Friday marks the 20th anniversary of 9/11. It will be a remarkable anniversary thanks to our continued fascination with multiples of five when it comes to remembering and honoring big historical events. It’s a reminder of what, for many of us, was the scariest day of our lives and, for many of us, the saddest.
For those of us who lived through it, it’s something we will never forget. Obviously.
But you know what else I’ll never forget? How easy it was to make a left-hand turn in the first few weeks after the attack. I got waved through more times from Sept. 12 to Oct. 1 that year than I have, in total, in my entire life.
All I had to do was put on my blinker and cars would stop to let me turn. It was like I was magic. Also worth noting is that merging was a breeze for a short spell back then, and people actually yielded at yield signs.
I recall doors being held, “please” and “thank you” being bandied about and a general sense of “how you doin?” permeating the air.
In short: We were nice to each other. Black or white, liberal or conservative, young or old, Ole Miss Rebel or Southern Eagle, it didn’t matter. Kindness ruled the day.
Fast forward to 2020. In fact, fast forward to a specific sampling of comments on my former newspaper’s Facebook page after I wrote a column about respecting the Office of the President of the United States, written after Nancy Pelosi tore up the State of the Union speech on national TV.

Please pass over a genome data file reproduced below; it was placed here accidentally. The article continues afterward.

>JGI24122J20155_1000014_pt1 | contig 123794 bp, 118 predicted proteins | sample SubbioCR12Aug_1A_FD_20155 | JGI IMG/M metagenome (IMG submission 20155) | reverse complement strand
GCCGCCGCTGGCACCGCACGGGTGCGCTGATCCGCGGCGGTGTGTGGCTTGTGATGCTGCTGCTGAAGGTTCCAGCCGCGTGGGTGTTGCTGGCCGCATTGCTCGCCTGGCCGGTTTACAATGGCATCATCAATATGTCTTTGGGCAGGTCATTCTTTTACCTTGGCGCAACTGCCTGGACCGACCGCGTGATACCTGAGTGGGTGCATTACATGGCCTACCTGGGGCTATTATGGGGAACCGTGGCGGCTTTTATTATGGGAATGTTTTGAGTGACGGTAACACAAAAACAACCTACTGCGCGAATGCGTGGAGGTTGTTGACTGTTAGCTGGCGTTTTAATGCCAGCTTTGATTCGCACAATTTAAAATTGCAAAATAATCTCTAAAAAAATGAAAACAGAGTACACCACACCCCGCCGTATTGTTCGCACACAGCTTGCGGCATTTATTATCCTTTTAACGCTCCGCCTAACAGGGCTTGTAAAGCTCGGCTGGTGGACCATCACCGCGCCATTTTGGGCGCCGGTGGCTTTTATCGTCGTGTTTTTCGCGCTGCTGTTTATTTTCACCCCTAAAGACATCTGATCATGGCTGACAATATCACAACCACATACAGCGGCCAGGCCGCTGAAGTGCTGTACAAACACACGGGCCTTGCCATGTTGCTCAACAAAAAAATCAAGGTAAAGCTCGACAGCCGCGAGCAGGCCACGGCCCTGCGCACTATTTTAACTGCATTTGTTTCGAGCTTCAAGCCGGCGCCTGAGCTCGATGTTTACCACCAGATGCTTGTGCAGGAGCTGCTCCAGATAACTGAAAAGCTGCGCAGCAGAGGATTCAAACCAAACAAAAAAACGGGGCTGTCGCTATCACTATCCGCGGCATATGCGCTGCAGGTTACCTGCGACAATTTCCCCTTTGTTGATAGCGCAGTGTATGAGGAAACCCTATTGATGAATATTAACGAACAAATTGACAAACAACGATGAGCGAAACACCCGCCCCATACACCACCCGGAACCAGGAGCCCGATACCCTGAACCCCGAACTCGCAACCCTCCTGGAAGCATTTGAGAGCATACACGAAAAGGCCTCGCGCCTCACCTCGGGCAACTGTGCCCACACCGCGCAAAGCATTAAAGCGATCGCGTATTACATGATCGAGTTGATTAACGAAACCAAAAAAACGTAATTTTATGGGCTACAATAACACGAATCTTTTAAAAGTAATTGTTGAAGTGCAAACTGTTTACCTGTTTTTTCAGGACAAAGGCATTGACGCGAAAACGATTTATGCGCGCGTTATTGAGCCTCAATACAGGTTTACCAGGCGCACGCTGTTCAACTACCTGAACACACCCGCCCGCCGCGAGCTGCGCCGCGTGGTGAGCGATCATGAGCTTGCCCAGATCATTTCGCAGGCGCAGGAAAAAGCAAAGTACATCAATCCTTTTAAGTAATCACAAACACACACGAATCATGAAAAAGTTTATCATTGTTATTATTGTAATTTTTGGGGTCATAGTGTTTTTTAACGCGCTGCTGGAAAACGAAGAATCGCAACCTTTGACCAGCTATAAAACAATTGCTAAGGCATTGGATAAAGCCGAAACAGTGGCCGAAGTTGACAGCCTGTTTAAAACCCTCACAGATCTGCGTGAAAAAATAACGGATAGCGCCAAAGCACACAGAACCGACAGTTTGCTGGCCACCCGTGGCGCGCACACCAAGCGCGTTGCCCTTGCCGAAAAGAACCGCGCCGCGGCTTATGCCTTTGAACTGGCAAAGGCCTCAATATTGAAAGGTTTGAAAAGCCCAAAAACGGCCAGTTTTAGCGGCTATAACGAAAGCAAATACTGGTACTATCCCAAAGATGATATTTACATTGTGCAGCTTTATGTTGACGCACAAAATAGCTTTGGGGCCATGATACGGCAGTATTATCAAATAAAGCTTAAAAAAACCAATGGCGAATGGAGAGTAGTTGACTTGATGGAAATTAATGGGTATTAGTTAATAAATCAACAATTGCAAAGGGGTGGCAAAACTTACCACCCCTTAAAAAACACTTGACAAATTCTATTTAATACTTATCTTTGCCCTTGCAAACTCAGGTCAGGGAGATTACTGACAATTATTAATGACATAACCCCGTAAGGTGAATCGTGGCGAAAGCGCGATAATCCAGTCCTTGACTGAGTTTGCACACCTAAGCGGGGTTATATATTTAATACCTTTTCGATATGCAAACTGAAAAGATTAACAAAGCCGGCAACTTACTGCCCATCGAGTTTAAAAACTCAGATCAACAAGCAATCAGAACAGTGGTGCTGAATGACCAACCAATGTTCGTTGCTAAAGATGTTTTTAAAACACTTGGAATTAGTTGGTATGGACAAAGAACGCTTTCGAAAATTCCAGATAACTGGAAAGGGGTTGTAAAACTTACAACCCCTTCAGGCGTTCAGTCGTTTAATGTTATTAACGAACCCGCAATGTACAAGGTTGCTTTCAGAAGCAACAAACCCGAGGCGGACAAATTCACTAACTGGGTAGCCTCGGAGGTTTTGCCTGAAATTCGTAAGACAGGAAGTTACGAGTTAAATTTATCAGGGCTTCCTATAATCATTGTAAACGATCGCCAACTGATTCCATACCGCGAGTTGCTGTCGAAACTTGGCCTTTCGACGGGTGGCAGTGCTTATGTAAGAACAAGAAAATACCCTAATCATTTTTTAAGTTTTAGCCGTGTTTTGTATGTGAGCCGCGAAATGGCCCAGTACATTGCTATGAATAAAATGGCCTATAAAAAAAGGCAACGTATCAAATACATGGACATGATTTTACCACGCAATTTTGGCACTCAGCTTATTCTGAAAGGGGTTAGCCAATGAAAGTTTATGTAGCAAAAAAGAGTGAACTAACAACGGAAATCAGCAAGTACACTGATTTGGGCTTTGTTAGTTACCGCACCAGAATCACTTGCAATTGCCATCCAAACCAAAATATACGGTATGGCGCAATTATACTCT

These comments were part of a chain, and are not edited, and were actually some of the tamer comments given.
“He’s a scumbag. U conservatives will never learn.”
“no point in being reasonable. Trump lovers do not listen to reason.”
“there it is. Get off ur high horse u entitled deplorable.”
Scumbag. Entitled. Deplorable. All within a few minutes. In short? No one is letting anyone make a left hand turn anymore.
To say that we are a divided nation is an understatement. We’re a divided state, a divided town, a divided neighborhood. Somehow, we’ve gotten away from the fact that we are all Americans, all live in a free country, all entitled to our opinions. We are all able to vote and have our voices heard. Each of us has the right to affect change.
How did we get here?
Hard to say, but the partisan bent by news outlets doesn’t help.
The hard turns made by both the left and the right doesn’t help. And social media doesn’t help.
I don’t remember who said it, and I can’t find it on Google, but it stuck with me and goes something like, “America used to be a melting pot, but social media has crystalized us and our opinions.”
It’s true – we go on Facebook, repeat the opinions we heard on Fox News or CNN. We scream, yell, insult, and repeat.
In the end, the blame falls squarely on us. We are the ones letting it happen.
We need to know that it’s ok to disagree, and it’s ok to talk about it.
But somewhere in the last 20 years we’ve forgotten that we are all actually on the same team.
Is there a way back?
Is there a way we might be able to stop treating each other so badly?
Who knows, but letting people make left-hand turns probably isn’t the worse start.
Christina Pierce is publisher of The Pine Belt News and Signature Magazine.